Steven’s teacher gives the class an assignment to write a story about a pod of whales.  Steven begins to look for his journal in his desk, but can’t seem to find it among the other books and papers. His classmates have their journals on their desk, organizing their thoughts and have begun to write a story about a pod of whales.

In the corner of the classroom, Steven notices the pet hamster is drinking water and exercising on his squeaky wheel.  A friend has just dropped his pencil and Sally is raising her hand to ask a question.

Trying to ignore these distractions, Steven finally finds his journal and attempts to create and organize sentences to complete the assignment.  Sounding out words, stringing them into a sentence, and remembering correct spelling has always been a challenge for him.   Not to mention, remembering sentence structure and punctuation.  In only a few minutes, Steven is over-whelmed, slams his pencil on the desk muttering to himself, “I hate writing!”

Working memory limitations play a key part in Steven’s challenges.  Filtering out distractions, remember directions, organizing thoughts while focusing to get the assignment done require an effective working memory.

What is Working Memory?

“Psychologists use the term ‘working memory’ to describe the ability to hold information in our mind and mentally manipulate that information over short periods of time.” (Gathercole, 2007)

In other words, working memory can be thought as our mental “post-it note.” We make mental scribbles of what we need to remember in our brain and manipulate this information to complete a task. In addition to remembering information, we also use working memory to process information, ignore distractions and be organized.

Recognize Working Memory Challenges

  • Place-keeping errors in reading, writing and procedures
  • Difficulties remembering facts and directions
  • Slow Retrieval of Information (processing speed)
  • Poor attention to detail
  • Fatigues easily when reading or completing other school work.
  • Difficulty with controlling emotions and/or behaviors.
  • Challenges starting tasks/finishing tasks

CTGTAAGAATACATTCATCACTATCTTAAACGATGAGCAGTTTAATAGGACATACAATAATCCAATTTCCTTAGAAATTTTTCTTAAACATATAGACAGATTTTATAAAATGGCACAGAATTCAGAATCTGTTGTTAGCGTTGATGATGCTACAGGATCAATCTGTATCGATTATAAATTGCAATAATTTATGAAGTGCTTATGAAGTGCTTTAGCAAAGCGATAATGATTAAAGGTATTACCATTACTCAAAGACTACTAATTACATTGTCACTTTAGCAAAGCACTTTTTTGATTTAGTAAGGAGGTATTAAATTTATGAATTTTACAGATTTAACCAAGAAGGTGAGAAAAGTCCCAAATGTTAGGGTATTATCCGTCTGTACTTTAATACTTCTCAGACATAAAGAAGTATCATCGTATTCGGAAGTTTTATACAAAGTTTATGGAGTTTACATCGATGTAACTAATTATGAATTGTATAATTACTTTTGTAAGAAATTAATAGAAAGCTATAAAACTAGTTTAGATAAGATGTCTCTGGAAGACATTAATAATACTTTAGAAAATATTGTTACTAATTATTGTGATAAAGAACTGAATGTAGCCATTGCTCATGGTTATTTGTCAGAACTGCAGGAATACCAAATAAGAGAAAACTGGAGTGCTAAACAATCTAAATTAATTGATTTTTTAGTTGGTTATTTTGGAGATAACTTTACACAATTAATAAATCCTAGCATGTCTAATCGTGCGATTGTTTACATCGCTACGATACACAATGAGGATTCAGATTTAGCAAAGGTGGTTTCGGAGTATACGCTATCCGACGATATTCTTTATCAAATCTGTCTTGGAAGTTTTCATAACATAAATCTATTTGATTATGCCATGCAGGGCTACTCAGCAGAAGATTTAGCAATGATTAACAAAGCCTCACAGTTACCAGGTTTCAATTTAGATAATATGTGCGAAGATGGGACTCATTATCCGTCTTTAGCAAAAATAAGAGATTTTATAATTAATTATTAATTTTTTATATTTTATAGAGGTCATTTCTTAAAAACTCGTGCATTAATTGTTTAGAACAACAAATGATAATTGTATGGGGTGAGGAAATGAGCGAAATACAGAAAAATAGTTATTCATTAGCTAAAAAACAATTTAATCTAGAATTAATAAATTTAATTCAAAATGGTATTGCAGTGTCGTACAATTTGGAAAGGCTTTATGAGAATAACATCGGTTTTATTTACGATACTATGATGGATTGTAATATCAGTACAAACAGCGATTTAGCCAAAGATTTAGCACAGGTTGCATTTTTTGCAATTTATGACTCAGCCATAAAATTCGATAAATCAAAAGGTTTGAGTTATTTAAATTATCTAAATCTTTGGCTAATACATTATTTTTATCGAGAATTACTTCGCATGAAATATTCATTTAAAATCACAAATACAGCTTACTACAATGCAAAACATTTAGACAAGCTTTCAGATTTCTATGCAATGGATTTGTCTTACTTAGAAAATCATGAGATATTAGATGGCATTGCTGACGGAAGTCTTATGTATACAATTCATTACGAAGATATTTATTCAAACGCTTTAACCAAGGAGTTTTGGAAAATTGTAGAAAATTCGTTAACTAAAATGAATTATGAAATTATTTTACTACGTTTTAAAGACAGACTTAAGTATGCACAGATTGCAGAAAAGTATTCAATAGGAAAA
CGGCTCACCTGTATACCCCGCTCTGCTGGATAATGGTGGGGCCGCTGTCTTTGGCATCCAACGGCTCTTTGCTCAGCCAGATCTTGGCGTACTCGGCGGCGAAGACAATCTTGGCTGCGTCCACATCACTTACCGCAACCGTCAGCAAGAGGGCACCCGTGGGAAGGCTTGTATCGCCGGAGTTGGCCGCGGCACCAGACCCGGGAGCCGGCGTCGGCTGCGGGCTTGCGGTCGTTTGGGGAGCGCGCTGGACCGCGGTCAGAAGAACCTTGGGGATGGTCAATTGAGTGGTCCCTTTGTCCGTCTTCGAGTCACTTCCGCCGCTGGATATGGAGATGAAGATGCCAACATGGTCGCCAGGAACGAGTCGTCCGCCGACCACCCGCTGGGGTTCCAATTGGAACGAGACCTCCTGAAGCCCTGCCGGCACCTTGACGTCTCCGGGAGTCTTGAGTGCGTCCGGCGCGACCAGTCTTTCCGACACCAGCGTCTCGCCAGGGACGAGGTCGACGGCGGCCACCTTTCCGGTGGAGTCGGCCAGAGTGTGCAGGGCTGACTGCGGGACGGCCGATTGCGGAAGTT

• Negative impact on academic skills

For some students, learning is like entering a bike race with flat tires. Without the support for their working memory, these students were not able to make much progress in their learning.  Fortunately, there is hope for struggling students!

Instructional Strategies for Working Memory Challenges

  • Reduce Memory Load – Break tasks into smaller chunks
  • Repeat and Review – Provide shorter/more frequent sessions throughout the day
  • Graphic Organizers – A pictorial way of organizing information https://www.eduplace.com/graphicorganizer/
  • Encourage the use of memory aids – Rhymes, songs, patterns, assistive technology
  • Motor Memory – A type of movement in which the muscles become familiar over time.  Linking learning to a muscle memory activity can enhance retrieval of that learning more quickly.
  • Color Coding –  Color code information can help trigger students’ to remember information

Working Memory Training

Over the years, there has been a growing interest in the possibilities of enhancing individual’s working memory through brain training.  In 2001, a neurologist named Torkel Klingberg from the Department of Neuropediatrics, Karolinska Institute, Stockholm, Sweden was one of the first neurologists to used his knowledge of working memory to create a working memory training program called Cogmed Working Memory Training.

When selecting a working memory training program, make sure that the program meets SharpBrains (an independent market research firm tracking health and performance applications of neuroscience recommends) Brain Training Evaluation Checklist  “http://sharpbrains.com”/resources/10-question-evaluation-checklist/